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Where's the indignation? Collective bargaining fades as WI issue

By   /   May 4, 2012  /   No Comments

By Wisconsin Reporter

MADISON — Is all that indignation over Act 10 gone? Maybe not. But collective bargaining doesn't seem to be selling for Democrats in the recall battle royale.

More news and notes from the land of recall — lightning round style.

• As Democratic gubernatorial candidates were set to face questions at the live Wisconsin Public Television recall primary debate Friday night, the Wall Street Journal wondered why mum’s the word on collective bargaining.

A recent Marquette University Law School poll confirmed what Democratic Party of Wisconsin spokesman Graeme Zielinski told liberal magazine Mother Jones last month: “Collective bargaining isn’t moving people.”

Twelve percent of Democrats likely to vote in the primary ranked “restoring collective bargaining rights for public employees” as the most important consideration in their nominee choice, according to the poll.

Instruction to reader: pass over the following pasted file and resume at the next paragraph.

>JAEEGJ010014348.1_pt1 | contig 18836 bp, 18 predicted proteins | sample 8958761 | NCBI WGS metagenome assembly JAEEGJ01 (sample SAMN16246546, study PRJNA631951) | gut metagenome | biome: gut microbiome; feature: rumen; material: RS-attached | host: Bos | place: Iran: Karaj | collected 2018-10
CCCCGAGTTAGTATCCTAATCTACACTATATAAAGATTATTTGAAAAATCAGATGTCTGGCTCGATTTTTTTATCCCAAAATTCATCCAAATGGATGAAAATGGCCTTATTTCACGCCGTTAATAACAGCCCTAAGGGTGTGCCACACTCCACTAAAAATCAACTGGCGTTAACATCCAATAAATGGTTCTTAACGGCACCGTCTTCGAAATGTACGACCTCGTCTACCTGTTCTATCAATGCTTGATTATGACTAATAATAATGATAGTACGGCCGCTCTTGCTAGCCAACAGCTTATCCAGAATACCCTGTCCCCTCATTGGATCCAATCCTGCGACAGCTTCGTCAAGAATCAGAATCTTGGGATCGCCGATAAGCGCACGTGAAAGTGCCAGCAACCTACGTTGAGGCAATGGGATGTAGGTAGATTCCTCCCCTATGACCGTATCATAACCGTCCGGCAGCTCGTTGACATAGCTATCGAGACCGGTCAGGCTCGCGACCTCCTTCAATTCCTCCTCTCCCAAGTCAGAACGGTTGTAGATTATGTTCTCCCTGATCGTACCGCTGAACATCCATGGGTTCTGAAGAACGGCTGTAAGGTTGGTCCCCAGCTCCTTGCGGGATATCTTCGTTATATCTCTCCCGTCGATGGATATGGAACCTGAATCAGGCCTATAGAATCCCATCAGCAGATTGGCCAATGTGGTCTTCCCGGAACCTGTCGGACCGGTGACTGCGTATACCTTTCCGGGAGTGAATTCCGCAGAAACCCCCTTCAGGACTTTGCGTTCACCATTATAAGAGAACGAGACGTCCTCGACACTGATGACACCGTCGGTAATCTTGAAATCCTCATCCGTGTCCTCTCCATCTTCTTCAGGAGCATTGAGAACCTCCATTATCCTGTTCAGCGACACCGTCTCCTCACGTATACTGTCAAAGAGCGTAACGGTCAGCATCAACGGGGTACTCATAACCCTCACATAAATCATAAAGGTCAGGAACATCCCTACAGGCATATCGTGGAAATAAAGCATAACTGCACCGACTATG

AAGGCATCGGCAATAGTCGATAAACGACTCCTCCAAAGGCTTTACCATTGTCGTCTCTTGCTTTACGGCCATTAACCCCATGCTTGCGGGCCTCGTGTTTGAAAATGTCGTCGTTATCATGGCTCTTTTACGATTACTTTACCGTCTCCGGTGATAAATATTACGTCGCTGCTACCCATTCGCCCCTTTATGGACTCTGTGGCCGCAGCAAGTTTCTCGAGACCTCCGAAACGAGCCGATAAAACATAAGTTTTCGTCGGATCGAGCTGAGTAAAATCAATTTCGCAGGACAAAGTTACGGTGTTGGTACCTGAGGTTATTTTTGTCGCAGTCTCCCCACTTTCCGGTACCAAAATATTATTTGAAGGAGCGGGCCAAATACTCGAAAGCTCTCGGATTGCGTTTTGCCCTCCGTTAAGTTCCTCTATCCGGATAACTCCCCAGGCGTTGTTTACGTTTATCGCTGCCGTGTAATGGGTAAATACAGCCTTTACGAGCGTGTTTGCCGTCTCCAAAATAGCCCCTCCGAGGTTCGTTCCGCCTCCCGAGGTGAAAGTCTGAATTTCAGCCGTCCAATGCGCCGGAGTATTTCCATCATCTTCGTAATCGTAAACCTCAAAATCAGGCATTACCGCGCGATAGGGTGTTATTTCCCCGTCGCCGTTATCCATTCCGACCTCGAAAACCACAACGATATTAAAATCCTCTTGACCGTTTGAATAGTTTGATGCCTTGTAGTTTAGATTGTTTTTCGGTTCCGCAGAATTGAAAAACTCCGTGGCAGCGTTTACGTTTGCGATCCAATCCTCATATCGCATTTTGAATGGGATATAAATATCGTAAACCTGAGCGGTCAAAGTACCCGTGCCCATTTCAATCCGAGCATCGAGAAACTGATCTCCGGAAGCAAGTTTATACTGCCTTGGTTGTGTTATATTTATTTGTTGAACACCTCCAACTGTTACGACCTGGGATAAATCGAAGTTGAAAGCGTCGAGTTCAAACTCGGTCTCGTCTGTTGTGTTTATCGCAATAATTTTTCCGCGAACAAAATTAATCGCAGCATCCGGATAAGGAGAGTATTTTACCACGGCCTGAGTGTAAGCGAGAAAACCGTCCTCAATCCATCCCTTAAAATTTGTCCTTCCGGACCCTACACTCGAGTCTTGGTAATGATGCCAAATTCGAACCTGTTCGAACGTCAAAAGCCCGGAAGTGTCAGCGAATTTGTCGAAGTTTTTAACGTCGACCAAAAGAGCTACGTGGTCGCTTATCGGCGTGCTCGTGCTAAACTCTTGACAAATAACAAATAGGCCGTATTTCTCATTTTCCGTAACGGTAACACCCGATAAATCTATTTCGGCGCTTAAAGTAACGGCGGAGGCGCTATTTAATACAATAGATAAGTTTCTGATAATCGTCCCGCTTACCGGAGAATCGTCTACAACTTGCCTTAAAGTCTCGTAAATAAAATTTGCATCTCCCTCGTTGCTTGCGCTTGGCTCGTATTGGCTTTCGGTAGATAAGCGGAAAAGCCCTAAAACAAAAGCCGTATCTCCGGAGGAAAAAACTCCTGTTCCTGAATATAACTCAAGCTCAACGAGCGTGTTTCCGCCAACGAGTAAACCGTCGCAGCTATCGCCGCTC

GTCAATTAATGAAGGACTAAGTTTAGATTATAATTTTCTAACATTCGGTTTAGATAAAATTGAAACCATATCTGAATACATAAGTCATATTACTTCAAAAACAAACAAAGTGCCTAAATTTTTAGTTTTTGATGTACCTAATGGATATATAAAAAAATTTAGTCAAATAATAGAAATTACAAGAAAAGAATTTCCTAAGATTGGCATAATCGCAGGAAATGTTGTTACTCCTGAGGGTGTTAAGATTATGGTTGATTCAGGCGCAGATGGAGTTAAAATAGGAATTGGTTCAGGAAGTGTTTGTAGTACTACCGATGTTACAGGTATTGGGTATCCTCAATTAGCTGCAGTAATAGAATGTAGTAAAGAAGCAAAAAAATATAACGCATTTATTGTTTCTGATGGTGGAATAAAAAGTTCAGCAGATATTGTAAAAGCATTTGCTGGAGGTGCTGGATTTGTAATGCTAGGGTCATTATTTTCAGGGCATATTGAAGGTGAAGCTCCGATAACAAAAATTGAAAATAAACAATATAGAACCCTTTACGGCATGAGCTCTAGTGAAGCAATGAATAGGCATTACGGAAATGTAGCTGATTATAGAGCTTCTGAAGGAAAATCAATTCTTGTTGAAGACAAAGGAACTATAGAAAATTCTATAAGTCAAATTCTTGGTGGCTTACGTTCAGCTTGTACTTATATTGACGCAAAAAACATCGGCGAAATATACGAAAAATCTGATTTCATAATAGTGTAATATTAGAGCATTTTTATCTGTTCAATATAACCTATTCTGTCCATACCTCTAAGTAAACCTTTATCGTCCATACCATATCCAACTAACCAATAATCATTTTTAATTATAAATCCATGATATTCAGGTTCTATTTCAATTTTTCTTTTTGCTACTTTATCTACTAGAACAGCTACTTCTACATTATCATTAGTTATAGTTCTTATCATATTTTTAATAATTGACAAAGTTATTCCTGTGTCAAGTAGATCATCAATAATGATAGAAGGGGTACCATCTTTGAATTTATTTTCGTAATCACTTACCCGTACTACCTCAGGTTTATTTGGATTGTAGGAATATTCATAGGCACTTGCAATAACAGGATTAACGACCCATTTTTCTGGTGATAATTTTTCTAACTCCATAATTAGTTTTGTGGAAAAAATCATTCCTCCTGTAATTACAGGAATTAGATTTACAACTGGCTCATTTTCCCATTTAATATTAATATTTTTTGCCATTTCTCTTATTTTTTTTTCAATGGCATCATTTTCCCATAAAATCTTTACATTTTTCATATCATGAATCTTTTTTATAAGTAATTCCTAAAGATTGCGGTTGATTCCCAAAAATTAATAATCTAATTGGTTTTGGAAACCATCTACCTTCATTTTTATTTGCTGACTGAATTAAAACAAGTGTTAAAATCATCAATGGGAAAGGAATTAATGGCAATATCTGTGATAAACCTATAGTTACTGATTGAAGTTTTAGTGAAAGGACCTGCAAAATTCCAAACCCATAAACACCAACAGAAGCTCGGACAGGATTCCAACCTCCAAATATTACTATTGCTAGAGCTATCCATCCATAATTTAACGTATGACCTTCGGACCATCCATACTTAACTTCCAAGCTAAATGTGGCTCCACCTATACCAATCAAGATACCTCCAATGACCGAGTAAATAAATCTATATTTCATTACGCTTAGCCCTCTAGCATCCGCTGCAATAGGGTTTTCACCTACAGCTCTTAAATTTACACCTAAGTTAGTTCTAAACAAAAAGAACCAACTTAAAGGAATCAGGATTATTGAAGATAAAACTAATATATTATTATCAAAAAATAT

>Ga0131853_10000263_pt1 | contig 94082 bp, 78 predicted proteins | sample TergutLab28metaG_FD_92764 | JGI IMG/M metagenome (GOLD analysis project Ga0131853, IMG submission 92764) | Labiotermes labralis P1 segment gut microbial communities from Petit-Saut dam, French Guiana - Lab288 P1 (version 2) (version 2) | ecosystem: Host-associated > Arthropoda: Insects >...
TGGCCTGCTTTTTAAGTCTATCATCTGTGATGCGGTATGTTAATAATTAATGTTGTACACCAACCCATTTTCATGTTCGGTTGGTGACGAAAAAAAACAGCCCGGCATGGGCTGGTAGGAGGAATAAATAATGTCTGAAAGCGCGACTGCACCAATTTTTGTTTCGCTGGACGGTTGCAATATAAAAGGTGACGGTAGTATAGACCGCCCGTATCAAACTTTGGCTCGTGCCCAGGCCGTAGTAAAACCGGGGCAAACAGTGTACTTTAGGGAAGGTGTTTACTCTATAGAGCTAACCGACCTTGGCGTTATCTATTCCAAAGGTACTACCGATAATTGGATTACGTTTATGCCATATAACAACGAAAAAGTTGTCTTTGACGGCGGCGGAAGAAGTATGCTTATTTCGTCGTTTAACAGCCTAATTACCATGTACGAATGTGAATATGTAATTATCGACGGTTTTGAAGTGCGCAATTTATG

• Democrats have turned their focus toward jobs and the so-called “war on women.”

Kathleen Falk took the rhetoric one step further, saying it was time to break the 164-year glass ceiling in Wisconsin by electing a female governor.

Wisconsin media, meanwhile, are wondering whether that “war” actually exists.

• Meanwhile, Milwaukee Mayor Tom Barrett, who is not the state’s largest public unions’ first choice, picked up an endorsement from Teamsters Joint Council 39, a 25,000-member organization.

• Time magazine takes a look at the fundraising battle between “Big Business and Big Labor” that’s poured millions of dollars into both sides of this recall campaign.

• In its second piece on Wisconsin politics of the day, the Wall Street Journal says it’s not just big, outside money stuffing campaign war chests; small donors and Wisconsinites are opening their checkbooks too, and you might be surprised for whom.

• With the race for governor expected to be a dead heat, Wisconsin Reporter investigates the claim that Wisconsin voting machines may not be up to the task.

• One thing Wisconsin has learned during the past year: democracy ain’t cheap.

The Government Accountability Board, the state’s elections watchdog, estimates Tuesday’s primary and next month’s general recall elections, will cost taxpayers more than $16 million.

That’s a quarter of a Milwaukee streetcar.